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The C.B.C. Infested by Socialists

on Wednesday, 01 January 1958. Posted in Communism

It is remarkable how the same speakers and commentators, whether regular or occasional, keep appearing on the CBC's French and English radio and television networks. Furthermore, it is to be remarked that those who appear most frequently, belong to groups which actively propagate socialism or have a decided leaning in the direction of that doctrine. Finally, let it be noted that these speakers miss no opportunity to press, directly or indirectly, their ideas apropos of socialism upon the millions who constitute their audience.

When the Conservatives were in the opposition at Ottawa, they denounced this evil growth in the Canadian Broadcasting Corporation — an organization supported by the tax money of Canadians.

The Conservatives have now been in power since July, for six months. Yet there has been no sign of any changes in the CBC with respect either to programs or to those participating in them. On the contrary, the infiltration of socialism into this body is becoming even more pronounced.

What is worse, the Social Crediters of the Institute of Political Action, in making their door-to-door visits, have discovered among the people a strong taint of socialism which was not evident two years ago. This would indicate that socialism's propagandists in the CBC are working efficiently.


Socialists are welcome at the CBC; non-socialists are rarely invited to appear on its programs. As for the Social Crediters, the genuine Crediters of the Institute of Political Action, they have been coldly and deliberately barred from the CBC.

In other words, the CBC will not permit Canadians to hear the exposition of any ideas contrary to socialism.

Only through Social Credit can the world of 1958 hope to avoid the chains of socialism. Social Credit is the only doctrine which is, in fact, completely opposed to socialism. So, Social Credit is barred from the CBC.


It is true that the Social Credit party in Ottawa has been granted 15 minute periods now and then to make known its election program.

But genuine Social Credit is not a political party. Social Credit is a doctrine just as socialism is. The Institute of Political Action safeguards this doctrine in its purity according to the tenets of Major C. H. Douglas, the illustrious formulator of its principles.

Furthermore, the Institute of Political Action is an organization for education, having no direct connection with electioneering. The CBC is right in refusing it a share of the time allotted to political parties. The Institute is not a political party.

The Institute of Political Action should be allowed into the CBC for educational reasons. Political education is certainly not the least important form of education in a world which is, politically, topsy turvy. It is by virtue of its being an Institute for education, political education, independent of political parties, that the Institute should appear on the television and radio networks of the state broadcasting organization.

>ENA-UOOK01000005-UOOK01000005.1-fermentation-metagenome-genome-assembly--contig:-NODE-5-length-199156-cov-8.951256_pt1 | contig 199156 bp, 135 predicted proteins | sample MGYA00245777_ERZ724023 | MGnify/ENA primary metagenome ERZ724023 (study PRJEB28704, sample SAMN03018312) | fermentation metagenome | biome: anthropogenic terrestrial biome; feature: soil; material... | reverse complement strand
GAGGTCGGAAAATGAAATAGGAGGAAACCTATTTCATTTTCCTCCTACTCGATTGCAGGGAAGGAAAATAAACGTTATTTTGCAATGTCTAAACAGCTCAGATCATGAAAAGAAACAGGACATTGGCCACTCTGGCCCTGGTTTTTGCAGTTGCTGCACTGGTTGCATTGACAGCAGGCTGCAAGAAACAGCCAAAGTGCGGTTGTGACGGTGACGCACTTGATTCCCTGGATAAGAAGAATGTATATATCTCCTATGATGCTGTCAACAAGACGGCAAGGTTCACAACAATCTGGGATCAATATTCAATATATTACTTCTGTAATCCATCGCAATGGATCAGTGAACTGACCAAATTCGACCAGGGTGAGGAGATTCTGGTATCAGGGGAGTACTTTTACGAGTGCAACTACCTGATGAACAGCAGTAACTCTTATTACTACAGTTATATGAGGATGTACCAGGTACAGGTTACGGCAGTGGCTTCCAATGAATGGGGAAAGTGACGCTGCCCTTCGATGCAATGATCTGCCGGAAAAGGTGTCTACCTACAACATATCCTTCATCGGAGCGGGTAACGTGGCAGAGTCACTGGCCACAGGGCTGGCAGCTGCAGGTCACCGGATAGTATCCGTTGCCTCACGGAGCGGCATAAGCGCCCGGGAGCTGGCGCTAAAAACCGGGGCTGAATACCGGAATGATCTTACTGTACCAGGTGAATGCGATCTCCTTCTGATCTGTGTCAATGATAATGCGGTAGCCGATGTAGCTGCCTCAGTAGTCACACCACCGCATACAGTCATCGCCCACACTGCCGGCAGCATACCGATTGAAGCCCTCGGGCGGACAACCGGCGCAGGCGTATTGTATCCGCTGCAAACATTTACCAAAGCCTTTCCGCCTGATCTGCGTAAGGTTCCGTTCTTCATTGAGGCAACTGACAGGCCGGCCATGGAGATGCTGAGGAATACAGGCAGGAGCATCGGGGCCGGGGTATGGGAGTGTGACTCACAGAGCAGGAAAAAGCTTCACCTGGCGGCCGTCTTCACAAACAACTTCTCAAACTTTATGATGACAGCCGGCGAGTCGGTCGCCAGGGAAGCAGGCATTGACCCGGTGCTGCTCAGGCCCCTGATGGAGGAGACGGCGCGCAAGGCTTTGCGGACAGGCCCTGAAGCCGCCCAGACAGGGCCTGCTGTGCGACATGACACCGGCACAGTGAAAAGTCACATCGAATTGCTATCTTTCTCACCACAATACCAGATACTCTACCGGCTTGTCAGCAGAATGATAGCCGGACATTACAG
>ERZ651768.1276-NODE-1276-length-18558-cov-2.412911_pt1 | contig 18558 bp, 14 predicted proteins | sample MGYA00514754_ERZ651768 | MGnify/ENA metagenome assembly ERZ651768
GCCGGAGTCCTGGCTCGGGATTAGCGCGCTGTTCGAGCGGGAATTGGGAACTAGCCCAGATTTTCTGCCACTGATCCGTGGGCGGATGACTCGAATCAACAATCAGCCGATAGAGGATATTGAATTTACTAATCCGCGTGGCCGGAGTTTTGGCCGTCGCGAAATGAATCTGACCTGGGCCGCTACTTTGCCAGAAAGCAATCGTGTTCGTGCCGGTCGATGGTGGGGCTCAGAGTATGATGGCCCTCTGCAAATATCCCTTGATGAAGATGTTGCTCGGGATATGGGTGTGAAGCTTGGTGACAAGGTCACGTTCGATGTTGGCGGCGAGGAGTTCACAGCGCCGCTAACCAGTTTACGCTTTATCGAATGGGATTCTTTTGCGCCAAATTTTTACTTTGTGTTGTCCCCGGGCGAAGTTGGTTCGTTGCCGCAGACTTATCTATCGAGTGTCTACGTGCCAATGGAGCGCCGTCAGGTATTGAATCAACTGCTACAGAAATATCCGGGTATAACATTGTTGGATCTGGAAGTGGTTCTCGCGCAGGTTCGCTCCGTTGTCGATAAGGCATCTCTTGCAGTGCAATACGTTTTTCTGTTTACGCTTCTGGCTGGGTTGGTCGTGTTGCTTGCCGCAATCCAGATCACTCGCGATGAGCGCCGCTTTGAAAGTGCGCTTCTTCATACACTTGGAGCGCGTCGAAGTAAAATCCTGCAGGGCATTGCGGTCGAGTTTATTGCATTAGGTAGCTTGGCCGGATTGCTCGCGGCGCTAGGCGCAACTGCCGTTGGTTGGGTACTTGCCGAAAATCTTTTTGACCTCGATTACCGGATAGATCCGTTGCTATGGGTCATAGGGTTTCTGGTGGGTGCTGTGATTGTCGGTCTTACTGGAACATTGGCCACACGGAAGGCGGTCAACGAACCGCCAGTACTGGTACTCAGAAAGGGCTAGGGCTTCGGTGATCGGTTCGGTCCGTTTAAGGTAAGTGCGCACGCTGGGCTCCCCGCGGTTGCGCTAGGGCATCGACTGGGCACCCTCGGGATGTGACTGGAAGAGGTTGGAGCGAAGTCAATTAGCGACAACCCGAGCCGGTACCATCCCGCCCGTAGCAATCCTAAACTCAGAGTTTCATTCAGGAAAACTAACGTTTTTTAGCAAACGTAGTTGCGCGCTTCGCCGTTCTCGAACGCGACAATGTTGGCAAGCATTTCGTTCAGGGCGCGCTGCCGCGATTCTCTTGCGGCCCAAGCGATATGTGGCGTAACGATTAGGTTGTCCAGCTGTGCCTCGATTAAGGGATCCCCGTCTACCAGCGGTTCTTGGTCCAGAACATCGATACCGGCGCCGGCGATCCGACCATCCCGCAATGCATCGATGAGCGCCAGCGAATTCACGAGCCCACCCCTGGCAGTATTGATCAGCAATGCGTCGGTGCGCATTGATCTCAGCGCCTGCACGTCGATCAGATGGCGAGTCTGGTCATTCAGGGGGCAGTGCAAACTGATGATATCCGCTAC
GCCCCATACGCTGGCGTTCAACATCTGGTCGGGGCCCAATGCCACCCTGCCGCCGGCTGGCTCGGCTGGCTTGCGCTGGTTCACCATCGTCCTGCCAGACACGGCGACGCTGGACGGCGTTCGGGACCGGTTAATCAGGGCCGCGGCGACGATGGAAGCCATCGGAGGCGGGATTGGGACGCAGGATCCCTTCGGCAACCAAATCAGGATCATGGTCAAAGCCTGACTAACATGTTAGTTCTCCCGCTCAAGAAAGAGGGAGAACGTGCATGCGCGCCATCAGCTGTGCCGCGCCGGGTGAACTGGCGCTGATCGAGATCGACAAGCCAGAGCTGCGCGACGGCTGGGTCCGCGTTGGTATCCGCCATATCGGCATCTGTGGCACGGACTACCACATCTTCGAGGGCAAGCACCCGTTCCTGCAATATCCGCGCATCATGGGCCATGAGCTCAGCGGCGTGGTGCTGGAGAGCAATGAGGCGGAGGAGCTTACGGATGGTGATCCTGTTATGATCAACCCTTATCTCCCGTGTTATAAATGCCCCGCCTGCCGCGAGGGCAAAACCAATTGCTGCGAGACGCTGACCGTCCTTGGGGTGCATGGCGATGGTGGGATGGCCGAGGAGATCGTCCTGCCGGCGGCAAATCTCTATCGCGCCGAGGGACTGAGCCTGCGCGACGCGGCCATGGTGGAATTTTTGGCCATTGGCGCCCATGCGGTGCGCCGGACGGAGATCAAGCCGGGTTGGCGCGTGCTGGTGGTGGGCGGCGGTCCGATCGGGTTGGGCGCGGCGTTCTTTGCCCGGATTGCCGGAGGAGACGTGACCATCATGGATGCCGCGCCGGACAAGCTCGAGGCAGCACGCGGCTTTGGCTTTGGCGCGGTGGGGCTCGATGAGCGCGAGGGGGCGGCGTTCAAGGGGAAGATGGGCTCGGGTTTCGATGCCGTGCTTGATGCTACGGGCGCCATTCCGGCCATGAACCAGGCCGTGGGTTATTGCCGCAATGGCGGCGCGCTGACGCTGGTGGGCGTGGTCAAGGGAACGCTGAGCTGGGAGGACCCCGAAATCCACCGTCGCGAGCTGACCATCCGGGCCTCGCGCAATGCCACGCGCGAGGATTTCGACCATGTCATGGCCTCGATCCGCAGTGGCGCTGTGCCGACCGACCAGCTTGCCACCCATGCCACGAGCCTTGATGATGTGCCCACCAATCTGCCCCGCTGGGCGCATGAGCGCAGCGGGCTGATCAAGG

Social Credit is the antidote to socialism, and the Canadian people have the right to know about it. They have the right to political information and education free from any of the propaganda of powerseeking cliques. It is an insult to Canadians that the CBC should refuse them that right.


At its annuat national congress last September, the Institute of Political Action passed a resolution to make a formal request to the CBC.

On September 25, the governors of the Canadian Broadcasting Corporation met together. Messrs Hervé Provencher and Gabriel Lacasse went before the board to urge the following resolution:

"That the Institute of Political Action be granted:

1) fifteen minutes a week on the French radio and television networks;

2) fifteen minutes a week on the English radio and television networks.

"Mr. A. D. Dunton, president of the board of governors, in a letter dated October 17, gave the answer of the governors. It was a flat refusal. On November 5, the Institute wrote to the Minister of National Revenue, the Hon. George C. Nowlan, to protest this injustice committed by the CBC. The Hon. Minister sent the Institute back to the Board of Governors to settle the question.

On December 4, the Institute repeated its request before the president of the board, Mr. Dunton, stating that "if the existing regulations of the CBC do not make provision for granting time to the Institute of Political Action, then the said regulations are not in harmony with the demands of justice and the needs of the country. Consequently it is a matter of urgency that these regulations be amended.".

The Institute also wrote a new letter to the Minister, stressing that C.B.C. is financed by the people's money, and while the programming responsibility lies entirely with the Corporation, the people through their elected government must have a say in the policy. To which the Minister answered that "the new Government is giving careful consideration to the whole matter of radio broadcasting and television in Canada, but there had been insufficient time as yet to deal with this very important matter.". So that is how the affair stands at present. Those of our readers who wish to hear and see Social Credit on the CBC can make their request known in writing to:

The Honorable George C. Nowlan Minister of National Revenue

The House of Commons Ottawa, Ont.


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